Glory and Joy
Updated: Mar 20, 2019
"Have you spent any time praying with Baruch?"
My retreat director smiled at me with a mischevious glint in his eye. I was in the middle of a five day silent retreat, preparing for the biggest change in my life since my ordination to the priesthood. In a few months I would begin teaching at Mundelein Seminary as professor of homiletics and preaching. I was leaving behind parish ministry with a heavy heart. Ever since starting seminary, all I had ever wanted to be was a parish priest. Five years in that ministry had been the best of my life so far. Now I was being asked to serve in a different part of the Church and I didn't know what was waiting for me.
So I figured some serious time of prayer and reflection would be good for me. Which brings us back to my retreat director asking me about Baruch. My confusion must have been apparent on my face. With a shrug and a sheepish grin, I said that I had only interacted with the book of the prophet Baruch only when it came up in the readings during the season of Advent, when the Church was preparing for Christmas. My retreat director continued to smile as he told me to spend time praying with the fifth chapter of Baruch during my next prayer period. He thought it would help clarify what God had already been saying to me in the previous days of the retreat.
The next day, I settled into my favorite seat in the chapel (right hand side, three rows from the back) and opened my Bible to this unfamiliar prophet. What I found there blew me away. The whole fifth chapter of Baruch revolves around a prophetic word telling of the reversal of fortune for the people of Israel. Having suffered exile at the hands of the Babylonians, Baruch looks forward to the day when God restores His people: "Jerusalem, take off your robe of mourning and misery; put on forever the splendor of glory from God: Wrapped in the mantle of justice from God, place on your head the diadem of the glory of the Eternal One" (Baruch 5:1-2). The beauty of that image, of a people being freed from mourning and misery, clothed instead in the splendor of glory, struck a chord in my heart. That chord swelled in a mighty crescendo as I came to the end of the chapter: "For God is leading Israel in joy, by the light of his glory, with the mercy and justice that are his" (5:9).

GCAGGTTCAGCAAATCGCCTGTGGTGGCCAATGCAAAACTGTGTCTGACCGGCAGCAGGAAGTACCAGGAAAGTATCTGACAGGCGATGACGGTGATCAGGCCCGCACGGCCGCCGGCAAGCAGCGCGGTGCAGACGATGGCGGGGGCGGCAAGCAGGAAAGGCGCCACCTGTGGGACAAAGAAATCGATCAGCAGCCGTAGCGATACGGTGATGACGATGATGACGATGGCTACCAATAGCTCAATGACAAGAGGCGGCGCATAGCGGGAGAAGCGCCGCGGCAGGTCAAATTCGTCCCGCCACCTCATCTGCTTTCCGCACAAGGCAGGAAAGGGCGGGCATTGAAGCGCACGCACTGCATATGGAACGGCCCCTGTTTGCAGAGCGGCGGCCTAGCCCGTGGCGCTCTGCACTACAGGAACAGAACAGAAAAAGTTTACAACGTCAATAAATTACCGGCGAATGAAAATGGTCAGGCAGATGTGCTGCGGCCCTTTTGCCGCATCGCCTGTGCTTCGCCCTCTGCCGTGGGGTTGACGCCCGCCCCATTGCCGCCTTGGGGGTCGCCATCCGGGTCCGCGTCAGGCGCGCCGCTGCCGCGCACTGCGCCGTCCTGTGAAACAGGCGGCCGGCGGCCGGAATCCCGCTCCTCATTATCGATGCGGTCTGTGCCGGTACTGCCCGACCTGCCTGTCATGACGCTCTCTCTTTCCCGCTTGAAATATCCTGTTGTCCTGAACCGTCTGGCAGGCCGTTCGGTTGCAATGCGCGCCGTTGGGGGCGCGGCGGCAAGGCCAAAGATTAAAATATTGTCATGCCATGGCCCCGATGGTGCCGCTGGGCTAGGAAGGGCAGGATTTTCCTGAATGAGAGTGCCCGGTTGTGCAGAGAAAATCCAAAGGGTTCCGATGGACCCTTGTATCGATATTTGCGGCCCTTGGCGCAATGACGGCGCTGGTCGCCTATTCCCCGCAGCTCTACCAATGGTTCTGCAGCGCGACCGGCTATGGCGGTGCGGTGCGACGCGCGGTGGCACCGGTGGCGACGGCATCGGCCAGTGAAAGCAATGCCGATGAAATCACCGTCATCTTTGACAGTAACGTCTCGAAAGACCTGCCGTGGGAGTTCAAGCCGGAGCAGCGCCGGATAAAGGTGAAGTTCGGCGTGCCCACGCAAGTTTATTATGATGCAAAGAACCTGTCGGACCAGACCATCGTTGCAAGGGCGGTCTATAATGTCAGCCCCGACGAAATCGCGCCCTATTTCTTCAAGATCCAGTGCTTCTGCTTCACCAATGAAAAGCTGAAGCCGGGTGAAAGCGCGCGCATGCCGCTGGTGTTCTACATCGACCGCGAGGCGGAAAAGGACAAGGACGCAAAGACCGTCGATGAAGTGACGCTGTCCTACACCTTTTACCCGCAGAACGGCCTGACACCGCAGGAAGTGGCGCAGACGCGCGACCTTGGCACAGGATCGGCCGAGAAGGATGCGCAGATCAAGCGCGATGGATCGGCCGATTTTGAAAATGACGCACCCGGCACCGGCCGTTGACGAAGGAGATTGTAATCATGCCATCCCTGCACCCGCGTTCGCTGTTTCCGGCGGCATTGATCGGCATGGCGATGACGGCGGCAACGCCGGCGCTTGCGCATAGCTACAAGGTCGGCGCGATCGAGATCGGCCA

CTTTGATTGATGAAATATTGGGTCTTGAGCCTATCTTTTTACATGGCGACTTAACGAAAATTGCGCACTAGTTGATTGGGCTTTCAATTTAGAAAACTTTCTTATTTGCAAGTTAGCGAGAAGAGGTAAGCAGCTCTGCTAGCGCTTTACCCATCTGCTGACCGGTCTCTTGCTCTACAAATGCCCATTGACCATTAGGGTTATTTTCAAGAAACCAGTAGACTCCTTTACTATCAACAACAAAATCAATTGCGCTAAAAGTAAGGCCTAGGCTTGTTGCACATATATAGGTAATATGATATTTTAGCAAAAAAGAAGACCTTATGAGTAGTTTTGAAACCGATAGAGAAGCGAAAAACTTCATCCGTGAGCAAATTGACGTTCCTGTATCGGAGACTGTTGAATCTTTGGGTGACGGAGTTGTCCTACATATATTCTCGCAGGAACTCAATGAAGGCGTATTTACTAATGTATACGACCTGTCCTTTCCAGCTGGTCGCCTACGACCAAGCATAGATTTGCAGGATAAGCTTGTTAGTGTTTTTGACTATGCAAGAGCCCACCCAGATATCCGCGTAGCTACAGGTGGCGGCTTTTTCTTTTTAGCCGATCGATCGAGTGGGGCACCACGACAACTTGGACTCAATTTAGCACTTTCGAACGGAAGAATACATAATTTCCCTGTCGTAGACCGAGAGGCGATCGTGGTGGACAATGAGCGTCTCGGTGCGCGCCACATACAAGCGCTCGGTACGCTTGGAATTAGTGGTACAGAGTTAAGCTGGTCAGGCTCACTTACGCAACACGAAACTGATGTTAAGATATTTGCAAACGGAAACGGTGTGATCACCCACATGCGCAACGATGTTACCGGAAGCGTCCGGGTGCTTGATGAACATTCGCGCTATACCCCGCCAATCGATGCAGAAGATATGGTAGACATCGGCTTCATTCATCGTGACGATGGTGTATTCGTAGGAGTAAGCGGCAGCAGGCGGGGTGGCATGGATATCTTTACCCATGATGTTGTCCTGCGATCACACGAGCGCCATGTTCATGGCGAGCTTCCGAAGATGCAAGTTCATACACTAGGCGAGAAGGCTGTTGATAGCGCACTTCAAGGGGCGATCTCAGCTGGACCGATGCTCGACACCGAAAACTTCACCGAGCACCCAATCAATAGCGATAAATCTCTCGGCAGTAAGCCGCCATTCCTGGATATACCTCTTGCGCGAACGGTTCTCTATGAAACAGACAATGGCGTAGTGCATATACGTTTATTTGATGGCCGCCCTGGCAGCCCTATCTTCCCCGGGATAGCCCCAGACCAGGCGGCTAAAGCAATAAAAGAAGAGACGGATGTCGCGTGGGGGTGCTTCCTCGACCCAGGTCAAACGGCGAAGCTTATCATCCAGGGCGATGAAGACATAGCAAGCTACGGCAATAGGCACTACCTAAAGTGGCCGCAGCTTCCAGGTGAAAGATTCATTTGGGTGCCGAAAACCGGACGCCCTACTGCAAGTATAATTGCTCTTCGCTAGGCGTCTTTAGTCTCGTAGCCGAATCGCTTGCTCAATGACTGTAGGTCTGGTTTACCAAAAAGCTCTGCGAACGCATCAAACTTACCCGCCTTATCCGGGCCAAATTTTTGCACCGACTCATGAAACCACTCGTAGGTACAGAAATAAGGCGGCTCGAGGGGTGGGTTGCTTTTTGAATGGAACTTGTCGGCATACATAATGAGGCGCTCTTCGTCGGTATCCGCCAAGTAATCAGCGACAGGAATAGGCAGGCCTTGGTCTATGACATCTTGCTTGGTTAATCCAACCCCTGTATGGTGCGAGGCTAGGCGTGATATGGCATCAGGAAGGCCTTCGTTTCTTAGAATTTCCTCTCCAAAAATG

Leading in joy. I read that both as the people following God joyfully but also as God leading the rejoicing, to remind a people that had forgotten how. I saw myself as part of that procession: clothed in glory that was not my own, led in rejoicing because I had forgotten how. Glory and joy - these two were gifts God wanted to give me as I started a new chapter in my priesthood. They are also the gifts of God that I most want to share with others. These have become the watchwords of my priesthood: glory and joy. I strive to see everything, even the harder parts of my vocation, as opportunities to see God's glory and joy at work in my life. In all my preaching, teaching, and speaking, I hope to share in some small way the glory and joy that God desires to give to each and every human being. Everyone deserves the glory of freedom and the joy of belonging to a people led by the living God.